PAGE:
Friday, February 12, 2010

Jobs and Social Security

As a matter of principle I'm against the latest gimmick to create jobs: paying corporations to hire by "forgiving" them the payment of their contribution to Social Security. (Full disclosure: I have paid into Social Security all my life and am now collecting it.) For many years and through many administrations the government has been raiding the Social Security Trust Fund in order to pay for lots of things that politicians don't want to raise taxes for. (For some background, see the following piece by William Greider from The Nation.) None of the super patriots of either party dare to make the taxpayers actually pony up for ever more costly high-tech wars and the hardware and humans used to fight them. So they, in their wisdom, have been "borrowing" money paid into Social Security, leaving it with trillions in IOUs. The government can not afford to pay these debts, so Social Security is really in the hole through no fault of its own. The PTR -- What part of "beneath contempt" don't you understand? -- has the incredible gall to blame the Social Security program and try to privatize it.

So, in this setting, it is clear that the latest attempt to buy employment by further jeapardizing the Social Security Fund is totally outrageous and cowardly. What should be done -- should have been done years ago -- is to eliminate or partially eliminate the upper income limit at which Social Security payments cut off. This limit I think is $97,500; in otherwords, an individual's income above this amount is not subject to Social Security withholding. There is nothing magical about this number, and raising it enough or eliminating it will keep Social Security solvent for many decades to come.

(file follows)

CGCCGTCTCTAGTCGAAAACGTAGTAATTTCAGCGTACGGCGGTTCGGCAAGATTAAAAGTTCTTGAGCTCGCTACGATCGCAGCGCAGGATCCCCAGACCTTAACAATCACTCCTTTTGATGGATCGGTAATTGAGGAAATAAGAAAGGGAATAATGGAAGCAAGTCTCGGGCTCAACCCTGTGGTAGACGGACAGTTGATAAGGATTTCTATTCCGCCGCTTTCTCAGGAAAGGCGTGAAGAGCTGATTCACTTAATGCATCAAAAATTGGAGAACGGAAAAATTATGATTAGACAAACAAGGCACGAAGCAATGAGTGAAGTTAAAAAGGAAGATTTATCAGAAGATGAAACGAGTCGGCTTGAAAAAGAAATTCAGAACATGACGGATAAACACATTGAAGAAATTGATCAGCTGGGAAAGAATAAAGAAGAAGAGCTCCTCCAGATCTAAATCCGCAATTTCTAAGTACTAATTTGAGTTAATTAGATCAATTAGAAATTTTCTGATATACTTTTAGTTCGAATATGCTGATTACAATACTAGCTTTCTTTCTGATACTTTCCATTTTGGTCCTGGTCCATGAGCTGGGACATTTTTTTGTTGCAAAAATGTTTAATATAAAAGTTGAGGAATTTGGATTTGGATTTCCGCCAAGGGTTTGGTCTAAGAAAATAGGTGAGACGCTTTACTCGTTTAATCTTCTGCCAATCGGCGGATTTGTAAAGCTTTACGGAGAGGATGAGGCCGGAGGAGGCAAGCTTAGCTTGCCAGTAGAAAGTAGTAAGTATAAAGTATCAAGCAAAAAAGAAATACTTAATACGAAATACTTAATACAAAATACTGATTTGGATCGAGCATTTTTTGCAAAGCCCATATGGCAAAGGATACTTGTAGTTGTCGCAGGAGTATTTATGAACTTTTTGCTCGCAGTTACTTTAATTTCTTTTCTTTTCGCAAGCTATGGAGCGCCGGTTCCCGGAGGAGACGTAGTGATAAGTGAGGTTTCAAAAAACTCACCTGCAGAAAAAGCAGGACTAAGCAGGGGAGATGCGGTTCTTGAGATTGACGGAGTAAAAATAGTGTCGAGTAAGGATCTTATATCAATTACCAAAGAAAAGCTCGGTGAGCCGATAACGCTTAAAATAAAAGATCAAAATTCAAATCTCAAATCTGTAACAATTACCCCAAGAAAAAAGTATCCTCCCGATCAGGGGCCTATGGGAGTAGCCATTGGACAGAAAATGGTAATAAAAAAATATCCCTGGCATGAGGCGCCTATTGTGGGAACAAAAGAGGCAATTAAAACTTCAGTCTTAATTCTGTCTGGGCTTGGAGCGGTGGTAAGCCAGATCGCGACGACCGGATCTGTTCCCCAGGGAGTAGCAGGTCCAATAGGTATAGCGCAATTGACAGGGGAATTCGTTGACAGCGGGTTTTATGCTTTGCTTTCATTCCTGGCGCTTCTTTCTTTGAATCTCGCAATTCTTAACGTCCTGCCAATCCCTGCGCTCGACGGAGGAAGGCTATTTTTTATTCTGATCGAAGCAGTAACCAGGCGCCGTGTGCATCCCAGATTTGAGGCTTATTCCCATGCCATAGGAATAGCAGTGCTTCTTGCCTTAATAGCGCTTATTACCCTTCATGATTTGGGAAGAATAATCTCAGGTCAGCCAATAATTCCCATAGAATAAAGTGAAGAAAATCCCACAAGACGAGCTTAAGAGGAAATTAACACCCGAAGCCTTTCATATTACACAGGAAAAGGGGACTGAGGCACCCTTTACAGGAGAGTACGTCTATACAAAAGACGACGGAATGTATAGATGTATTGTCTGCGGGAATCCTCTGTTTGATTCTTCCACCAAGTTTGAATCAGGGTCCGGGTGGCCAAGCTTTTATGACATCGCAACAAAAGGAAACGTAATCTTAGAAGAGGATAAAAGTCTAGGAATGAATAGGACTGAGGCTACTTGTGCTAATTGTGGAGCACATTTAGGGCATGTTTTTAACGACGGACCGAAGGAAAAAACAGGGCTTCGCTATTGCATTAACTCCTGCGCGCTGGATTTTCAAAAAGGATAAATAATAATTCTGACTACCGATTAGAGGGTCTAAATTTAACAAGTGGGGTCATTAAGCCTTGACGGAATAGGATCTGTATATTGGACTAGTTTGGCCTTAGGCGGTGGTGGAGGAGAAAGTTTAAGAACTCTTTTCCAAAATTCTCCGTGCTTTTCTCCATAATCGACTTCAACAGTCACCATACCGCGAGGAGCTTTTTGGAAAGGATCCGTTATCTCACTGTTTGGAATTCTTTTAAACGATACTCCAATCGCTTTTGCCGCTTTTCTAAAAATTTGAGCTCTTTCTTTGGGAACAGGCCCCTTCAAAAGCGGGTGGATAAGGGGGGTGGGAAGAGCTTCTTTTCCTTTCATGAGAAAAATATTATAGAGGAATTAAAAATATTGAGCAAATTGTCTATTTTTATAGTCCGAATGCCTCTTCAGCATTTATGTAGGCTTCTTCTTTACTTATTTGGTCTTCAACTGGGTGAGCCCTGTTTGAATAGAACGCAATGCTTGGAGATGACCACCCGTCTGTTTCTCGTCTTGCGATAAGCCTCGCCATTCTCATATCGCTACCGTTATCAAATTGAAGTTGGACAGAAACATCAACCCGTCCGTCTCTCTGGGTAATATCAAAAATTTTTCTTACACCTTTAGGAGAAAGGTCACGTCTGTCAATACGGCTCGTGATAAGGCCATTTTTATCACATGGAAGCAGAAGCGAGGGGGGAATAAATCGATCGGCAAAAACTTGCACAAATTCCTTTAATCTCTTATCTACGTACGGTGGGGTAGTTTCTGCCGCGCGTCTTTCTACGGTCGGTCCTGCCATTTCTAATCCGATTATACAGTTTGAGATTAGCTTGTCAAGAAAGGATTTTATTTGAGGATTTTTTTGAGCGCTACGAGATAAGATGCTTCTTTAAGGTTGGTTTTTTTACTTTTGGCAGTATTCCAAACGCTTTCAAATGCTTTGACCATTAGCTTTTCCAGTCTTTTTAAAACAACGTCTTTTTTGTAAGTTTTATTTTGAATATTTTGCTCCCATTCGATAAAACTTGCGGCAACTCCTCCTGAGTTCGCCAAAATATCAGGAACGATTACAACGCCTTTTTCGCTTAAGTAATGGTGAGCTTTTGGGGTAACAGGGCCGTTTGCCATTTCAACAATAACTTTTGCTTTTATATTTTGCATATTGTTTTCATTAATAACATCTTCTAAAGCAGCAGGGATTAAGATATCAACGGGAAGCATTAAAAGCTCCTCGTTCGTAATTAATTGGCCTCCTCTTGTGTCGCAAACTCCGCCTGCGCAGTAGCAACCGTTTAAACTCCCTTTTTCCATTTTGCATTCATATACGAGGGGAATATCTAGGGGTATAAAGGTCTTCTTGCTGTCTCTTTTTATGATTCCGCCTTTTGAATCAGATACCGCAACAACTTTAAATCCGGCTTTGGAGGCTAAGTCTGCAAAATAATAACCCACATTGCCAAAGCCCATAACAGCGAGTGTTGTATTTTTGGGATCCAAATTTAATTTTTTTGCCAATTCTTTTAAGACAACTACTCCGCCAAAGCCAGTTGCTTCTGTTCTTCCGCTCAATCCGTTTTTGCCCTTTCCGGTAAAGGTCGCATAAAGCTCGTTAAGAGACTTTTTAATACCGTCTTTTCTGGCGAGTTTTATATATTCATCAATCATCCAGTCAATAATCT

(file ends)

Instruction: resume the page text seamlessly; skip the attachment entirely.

As I've pointed out before, Social Security is a social compact. The fashionable word these days is to call it an "entitlement". The people who use this word either don't pay attention to the pejorative tone it has taken on, or deliberately welcome this tone. The word has come to be tied to the idea that someone may feel "entitled" to some benefit without, somehow, having worked for it -- sort of like a spoiled kid who feels "entitled" to get his or her way. In fact, Social Security is a wonderful example of inter-generational trust. We don't make our withholding payments to buy our retirement, we make them to help ensure an economically dignified old age for our parents and others of the preceding generation. We do so in the expectation that the succeeding generation -- our children -- will do the same for us. This is not a fanciful interpretation, but is literally the way the law was written.

Nobody dared to pay for the immense bank bailout by borrowing money from Social Security or, heaven forbid, from the military budget. If the President and Congress want to create jobs, let them find the money from general revenues or from the deficit, or, even better, from taxes on corporate bonuses say, or on companies' profits from offshore affiliates.


  1. Part 1:

    First, I just want to say, I hate the payroll tax. It's a horrible taxation system. It reduces employment, lowers wages, and distorts allocation to payment in benefits. We should completely eject payroll taxation, there are plenty of alternative schemes that can fund a social security and medicare system without so much nasty distortion, and could increase revenues while still putting more money in people's pockets. It would be such a benefit to our economy and low and middle income workers. There is a clear explanation why we don't dispense of the payroll tax system though. The rich love to wrap themselves up in their corporate equity which payroll taxes can't touch. If we ejected payroll taxes the replacement system wouldn't allow them to escape payment by paying themselves in equity. That's why such large amounts of compensation go to equity rather than income in the highest of earners, because they don't want to pay their "fair share" of payroll taxes. Never mind, what I meant to say was - why the hell should the rich have to fund medicare, they are better than the rest of us! It's not only bad economic policy, it's not even fair to the little guys.